Part 1 of our Cabinet Talk series
It’s a classic conundrum. Many players over the years have debated the merits of guitar cabinet design. The question that is often at the top of the list….
“Should I buy an open back cab or a closed back cab?”
The answer, as with most everything tone related, is “It depends.” Let’s dive into the pros and cons that each version offers.
As a general rule, open back and partially open back cabinets have a more airy sound to them. The mids and lows are not as hard hitting or pronounced. The high end is more present and the bass has a looser feel. Some feel that open back cabinets reproduce a guitar more naturally.
Some advantages to open backs are they are generally lighter, they have a small, temporary storage space (for speaker cables mainly), easier access for swapping speakers, and they give you another spot to place a microphone for more recording options.
The closed back sound is a tighter mid and low focused sound. Highs are mildly attenuated and closed backs lean toward a fuller, more powerful sound. Closed also tend to have a bit more projection. Closed back cabinets give a player a more compressed feel and tone. Closed is not to be confused with sealed. Sealed cabinets are used by bass players normally and are a different animal all together.
A big plus from a practical standpoint is that the speaker is more protected from damage. This isn’t a real problem while playing a gig, it’s a danger during transport. A sloppy roadie (or sloshed guitar player) has a better chance at potentially puncturing a speaker in an open back cabinet.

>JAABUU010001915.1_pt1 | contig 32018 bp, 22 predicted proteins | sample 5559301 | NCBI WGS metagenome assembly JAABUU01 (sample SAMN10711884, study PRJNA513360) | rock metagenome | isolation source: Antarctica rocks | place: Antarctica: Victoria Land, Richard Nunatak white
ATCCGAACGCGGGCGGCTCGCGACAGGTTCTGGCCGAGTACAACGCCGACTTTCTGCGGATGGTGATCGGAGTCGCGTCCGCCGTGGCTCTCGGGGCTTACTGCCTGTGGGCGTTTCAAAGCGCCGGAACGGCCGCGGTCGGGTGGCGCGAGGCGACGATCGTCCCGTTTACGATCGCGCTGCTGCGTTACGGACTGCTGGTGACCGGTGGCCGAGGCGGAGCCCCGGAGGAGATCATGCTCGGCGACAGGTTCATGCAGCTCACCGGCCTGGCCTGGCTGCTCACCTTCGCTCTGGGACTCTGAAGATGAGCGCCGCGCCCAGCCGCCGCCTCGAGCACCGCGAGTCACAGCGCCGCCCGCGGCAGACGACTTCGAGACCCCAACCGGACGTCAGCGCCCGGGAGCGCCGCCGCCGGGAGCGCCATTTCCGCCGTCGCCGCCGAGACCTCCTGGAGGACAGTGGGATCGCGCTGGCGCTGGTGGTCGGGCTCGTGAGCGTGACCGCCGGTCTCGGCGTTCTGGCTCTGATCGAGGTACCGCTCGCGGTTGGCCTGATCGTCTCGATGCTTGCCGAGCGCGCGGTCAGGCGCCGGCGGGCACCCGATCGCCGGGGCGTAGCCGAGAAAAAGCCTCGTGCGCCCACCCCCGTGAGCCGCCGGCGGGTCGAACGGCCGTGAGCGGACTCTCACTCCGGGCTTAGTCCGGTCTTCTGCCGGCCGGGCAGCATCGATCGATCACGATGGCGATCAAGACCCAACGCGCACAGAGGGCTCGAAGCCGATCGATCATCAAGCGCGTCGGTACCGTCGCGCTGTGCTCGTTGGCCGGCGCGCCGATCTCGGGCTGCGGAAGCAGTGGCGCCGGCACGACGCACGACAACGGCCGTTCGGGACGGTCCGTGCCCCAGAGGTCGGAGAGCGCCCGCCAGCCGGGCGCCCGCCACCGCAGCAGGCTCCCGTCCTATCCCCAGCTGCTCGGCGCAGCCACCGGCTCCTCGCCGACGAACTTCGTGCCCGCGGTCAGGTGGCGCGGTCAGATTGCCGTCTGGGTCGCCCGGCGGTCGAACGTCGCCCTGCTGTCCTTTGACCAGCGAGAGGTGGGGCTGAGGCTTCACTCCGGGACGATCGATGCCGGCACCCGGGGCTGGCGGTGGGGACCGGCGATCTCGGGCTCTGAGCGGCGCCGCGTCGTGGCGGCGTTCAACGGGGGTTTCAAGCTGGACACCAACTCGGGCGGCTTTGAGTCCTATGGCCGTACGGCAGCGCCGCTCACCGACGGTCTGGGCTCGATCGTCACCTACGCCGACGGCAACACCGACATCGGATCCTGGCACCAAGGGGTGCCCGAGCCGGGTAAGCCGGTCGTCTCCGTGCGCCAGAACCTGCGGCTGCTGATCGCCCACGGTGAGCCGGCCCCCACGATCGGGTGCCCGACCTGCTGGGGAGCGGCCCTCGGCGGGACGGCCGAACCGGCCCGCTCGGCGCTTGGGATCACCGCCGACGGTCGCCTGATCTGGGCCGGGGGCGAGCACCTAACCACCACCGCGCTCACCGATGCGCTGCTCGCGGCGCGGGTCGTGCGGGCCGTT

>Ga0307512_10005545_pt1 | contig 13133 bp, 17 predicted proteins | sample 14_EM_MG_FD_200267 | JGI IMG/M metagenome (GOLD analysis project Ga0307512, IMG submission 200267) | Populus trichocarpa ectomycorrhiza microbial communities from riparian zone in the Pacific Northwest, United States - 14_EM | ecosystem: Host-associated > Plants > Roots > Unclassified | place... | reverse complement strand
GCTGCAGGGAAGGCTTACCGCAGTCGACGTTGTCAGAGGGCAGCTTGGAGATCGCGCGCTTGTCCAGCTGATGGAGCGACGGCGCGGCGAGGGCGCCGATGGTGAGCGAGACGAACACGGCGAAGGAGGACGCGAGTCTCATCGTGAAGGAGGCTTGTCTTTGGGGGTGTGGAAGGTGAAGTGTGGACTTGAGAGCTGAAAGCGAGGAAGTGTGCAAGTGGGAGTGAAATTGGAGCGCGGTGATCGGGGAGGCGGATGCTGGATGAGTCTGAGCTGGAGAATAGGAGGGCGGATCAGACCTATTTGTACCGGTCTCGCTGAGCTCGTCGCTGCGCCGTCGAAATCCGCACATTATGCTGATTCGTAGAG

Ok, So which do I want then?
Best way to answer that is to look at what style of music you play, where you play, and if you are talking primarily live shows, or studio time.
The ACDC cover band you play in at Big Bill’s Beer Shack is probably going to be best served by a Marshall style closed back cabinet. By the same logic, your indie, ambient, dance influenced studio project would likely benefit from the options and atmosphere provided by an open back Fenderesque cab.
Using one or the other isn’t going to wreck the feel or tone you are aiming for, but it’s nice to have the right tool for the right job. Most genres that are considered “heavy” (metal, punk, hard rock etc.) will primarily be using closed back guitar cabinets to provide the punchier low end. Where more traditional, less aggressive styles would likely benefit from wider sounds of the open back design.
In closing, it’s important to note that these are generalizations. There have been a great many sparkling tones coaxed out of a closed back cabinet, just as there have been heavy hitters played through open backs.
Your guitar tone is a system. Everything from the strings to the speakers effects your sound in a unique way. The key is knowing what you have (or want) and utilizing it in a way that fits your sonic goals.
Stay tuned for part 2 where we talk about the most baffling part of guitar cabinets!